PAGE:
Transitional justice describes a range of strategies that are intended to respond to a period of systematic or widespread human rights violations, and promote accountability, reconciliation, truth, memorialization and, ultimately, peace. Typically, transitional justice strategies have focused on national mechanisms, such as criminal prosecutions of perpetrators of human rights violations; truth commissions that investigate past abuses and provide recommendations to address them; reparations to compensate material and moral damage suffered; memorials that preserve public memory of human rights violations and their victims; and institutional reforms designed to address the root causes of abuses.

In reality, many national mechanisms tend to exclude poorer and more marginalized citizens, due to a number of shortcomings such as the influence of politics in these spaces, a lack of political will, institutional constraints and timing difficulties. These challenges attest to the complexities of designing and implementing inclusive, participatory transitional justice processes. In the absence of national mechanisms that foster meaningful participation, or when these processes are delayed, local-level processes often develop to fill the vacuum left by national or international mechanisms. Local-level processes may create opportunities for communities to participate in their design and implementation, and also serve as a stepping stone to community participation in national and, even international, processes.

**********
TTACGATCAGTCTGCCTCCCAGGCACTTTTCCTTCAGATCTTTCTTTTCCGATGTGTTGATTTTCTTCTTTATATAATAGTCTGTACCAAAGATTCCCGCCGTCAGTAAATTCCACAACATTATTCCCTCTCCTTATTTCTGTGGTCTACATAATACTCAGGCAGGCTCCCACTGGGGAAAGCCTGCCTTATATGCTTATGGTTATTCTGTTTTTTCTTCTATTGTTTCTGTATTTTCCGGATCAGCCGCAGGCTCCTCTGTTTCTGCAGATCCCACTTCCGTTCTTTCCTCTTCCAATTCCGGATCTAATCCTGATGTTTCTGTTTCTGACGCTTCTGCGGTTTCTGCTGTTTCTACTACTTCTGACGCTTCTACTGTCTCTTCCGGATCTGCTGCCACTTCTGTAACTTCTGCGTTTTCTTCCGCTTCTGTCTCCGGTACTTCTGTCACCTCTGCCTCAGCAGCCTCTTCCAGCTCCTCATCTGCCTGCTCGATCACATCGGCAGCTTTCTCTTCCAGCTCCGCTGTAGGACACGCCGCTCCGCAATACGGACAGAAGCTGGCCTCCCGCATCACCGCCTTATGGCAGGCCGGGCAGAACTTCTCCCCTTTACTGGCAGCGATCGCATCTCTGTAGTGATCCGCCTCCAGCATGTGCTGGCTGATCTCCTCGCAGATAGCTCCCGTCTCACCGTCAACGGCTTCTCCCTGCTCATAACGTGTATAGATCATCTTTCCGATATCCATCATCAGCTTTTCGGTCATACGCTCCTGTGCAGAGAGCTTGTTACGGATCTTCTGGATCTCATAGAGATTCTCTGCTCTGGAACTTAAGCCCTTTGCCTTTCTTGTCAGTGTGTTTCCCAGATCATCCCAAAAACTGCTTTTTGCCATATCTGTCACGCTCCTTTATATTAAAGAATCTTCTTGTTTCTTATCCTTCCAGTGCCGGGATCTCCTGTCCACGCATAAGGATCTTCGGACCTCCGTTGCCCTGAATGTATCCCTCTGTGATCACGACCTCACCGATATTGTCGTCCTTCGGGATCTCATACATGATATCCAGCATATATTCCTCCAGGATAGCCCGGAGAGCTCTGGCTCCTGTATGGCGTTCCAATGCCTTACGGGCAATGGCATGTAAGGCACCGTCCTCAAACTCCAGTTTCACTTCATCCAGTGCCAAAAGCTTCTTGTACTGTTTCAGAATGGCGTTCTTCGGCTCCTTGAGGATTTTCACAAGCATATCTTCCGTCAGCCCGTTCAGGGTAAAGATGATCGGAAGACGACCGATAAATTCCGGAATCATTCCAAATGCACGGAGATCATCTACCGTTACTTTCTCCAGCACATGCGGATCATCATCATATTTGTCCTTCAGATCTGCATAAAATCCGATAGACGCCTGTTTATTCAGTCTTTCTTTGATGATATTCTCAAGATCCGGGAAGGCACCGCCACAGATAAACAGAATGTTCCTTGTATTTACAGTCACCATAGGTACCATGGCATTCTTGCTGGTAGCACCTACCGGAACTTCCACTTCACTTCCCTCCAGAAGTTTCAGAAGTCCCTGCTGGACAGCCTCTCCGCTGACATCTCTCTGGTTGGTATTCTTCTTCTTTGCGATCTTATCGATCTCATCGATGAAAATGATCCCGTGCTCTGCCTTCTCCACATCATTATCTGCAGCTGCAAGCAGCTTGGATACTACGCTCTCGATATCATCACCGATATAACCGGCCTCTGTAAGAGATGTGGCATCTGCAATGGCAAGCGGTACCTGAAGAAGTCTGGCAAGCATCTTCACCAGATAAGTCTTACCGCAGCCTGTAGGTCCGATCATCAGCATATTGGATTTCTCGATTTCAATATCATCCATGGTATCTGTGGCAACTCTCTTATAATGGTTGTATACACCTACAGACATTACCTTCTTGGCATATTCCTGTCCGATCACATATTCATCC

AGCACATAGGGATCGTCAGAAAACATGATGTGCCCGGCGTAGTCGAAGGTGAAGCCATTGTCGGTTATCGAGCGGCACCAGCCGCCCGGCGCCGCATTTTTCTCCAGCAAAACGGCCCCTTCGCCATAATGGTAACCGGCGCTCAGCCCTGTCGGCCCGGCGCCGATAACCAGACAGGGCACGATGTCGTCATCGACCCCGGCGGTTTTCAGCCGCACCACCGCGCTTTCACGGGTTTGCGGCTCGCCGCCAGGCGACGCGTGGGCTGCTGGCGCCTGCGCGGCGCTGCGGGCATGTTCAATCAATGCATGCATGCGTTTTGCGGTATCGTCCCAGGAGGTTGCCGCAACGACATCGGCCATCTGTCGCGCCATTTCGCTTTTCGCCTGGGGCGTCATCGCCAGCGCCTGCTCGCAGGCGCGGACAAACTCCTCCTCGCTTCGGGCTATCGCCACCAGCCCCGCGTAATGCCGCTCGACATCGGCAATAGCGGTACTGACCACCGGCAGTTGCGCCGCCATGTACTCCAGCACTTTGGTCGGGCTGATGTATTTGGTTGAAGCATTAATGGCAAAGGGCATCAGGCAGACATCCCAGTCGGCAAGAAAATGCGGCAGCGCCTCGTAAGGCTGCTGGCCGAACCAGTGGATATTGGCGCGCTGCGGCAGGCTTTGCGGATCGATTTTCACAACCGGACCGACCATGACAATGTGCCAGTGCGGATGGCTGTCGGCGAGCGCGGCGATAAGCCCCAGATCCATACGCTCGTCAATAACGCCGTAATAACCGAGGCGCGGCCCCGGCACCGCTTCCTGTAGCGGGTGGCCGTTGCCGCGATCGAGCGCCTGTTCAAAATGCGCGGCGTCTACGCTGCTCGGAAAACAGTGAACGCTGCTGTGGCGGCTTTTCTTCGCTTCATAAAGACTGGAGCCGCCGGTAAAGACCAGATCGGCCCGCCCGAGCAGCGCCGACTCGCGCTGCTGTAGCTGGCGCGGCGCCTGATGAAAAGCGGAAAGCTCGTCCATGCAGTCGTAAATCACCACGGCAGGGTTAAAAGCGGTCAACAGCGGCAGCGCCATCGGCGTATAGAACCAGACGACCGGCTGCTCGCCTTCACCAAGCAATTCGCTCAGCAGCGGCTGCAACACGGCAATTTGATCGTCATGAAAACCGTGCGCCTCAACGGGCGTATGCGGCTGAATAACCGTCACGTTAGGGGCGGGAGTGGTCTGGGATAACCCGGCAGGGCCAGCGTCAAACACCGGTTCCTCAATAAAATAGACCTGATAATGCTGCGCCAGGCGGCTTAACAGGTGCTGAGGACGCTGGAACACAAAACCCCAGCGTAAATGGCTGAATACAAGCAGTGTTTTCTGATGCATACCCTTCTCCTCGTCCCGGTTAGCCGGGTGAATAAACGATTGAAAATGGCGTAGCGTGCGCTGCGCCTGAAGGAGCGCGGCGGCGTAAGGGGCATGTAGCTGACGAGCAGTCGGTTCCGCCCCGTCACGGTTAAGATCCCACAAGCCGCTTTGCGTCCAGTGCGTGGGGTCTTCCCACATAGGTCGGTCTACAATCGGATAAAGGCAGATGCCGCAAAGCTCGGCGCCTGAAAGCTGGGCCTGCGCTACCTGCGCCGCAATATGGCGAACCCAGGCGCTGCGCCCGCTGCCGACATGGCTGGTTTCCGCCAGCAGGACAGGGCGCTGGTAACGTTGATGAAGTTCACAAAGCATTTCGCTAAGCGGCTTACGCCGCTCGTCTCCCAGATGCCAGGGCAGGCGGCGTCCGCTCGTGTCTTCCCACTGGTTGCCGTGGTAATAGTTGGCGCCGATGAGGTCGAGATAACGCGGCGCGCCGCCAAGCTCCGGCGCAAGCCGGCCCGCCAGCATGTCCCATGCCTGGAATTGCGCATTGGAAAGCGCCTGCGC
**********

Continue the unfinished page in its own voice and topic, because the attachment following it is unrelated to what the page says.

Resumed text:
The Global Initiative for Justice, Truth and Reconciliation’s 2018 publication, Strengthening Participation in Local-level and National Transitional Justice Processes: A Guide for Practitioners, is a comprehensive guide for civil society organizations, activists and policy practitioners who are working to engage victims more fully in transitional justice processes at the national and local levels.

To access the toolkit, please click here.